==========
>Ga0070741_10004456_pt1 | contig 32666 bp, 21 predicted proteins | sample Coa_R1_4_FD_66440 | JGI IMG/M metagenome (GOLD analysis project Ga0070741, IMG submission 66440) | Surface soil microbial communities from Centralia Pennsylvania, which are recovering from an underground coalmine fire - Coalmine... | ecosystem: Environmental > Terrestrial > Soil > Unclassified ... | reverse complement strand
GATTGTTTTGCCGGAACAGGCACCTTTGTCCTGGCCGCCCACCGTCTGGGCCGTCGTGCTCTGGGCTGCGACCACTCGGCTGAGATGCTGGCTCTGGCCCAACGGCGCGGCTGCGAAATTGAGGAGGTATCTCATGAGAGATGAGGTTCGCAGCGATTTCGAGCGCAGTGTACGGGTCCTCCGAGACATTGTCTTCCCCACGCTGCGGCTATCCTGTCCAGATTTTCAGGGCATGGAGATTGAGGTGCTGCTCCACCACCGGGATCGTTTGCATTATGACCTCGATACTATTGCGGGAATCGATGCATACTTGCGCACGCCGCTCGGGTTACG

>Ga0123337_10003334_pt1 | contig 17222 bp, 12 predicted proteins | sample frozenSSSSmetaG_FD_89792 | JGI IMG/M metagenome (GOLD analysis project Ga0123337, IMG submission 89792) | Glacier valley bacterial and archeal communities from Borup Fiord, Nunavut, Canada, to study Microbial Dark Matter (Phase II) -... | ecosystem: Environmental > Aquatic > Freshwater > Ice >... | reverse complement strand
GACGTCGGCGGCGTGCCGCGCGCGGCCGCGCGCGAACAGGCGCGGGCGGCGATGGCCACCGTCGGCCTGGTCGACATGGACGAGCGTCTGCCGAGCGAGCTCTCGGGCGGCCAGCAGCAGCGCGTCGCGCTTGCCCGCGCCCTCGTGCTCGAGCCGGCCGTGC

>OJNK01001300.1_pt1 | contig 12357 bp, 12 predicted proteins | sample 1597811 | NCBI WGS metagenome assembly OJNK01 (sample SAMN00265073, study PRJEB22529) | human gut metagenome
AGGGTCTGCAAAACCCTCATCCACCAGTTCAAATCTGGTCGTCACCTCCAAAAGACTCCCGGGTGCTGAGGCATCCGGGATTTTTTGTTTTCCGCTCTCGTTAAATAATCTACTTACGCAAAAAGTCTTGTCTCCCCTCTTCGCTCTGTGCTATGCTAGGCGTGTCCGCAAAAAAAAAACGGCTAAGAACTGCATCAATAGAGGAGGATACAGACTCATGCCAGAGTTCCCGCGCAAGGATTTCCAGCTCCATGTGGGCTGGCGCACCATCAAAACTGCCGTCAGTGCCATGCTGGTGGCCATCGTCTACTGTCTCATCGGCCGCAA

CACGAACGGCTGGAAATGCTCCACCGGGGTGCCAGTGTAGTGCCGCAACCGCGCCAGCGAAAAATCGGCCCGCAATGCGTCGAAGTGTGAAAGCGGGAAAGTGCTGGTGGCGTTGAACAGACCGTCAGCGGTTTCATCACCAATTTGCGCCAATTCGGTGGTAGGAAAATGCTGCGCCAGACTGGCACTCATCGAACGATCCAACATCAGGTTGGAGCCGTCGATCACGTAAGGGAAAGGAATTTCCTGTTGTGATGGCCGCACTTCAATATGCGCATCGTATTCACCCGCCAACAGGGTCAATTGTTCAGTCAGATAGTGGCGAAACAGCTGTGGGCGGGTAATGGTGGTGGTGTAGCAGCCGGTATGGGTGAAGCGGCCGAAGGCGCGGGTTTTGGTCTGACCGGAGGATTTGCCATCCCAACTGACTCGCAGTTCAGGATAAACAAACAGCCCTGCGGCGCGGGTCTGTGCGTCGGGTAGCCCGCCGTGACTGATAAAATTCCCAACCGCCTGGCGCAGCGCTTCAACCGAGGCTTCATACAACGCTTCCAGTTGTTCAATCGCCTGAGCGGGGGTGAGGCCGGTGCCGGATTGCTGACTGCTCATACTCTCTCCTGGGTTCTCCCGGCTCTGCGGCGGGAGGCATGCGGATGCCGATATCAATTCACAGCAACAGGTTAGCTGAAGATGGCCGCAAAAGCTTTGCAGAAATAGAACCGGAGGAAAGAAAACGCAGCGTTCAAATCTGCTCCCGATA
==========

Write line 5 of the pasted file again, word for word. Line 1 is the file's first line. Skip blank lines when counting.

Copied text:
>OJNK01001300.1_pt1 | contig 12357 bp, 12 predicted proteins | sample 1597811 | NCBI WGS metagenome assembly OJNK01 (sample SAMN00265073, study PRJEB22529) | human gut metagenome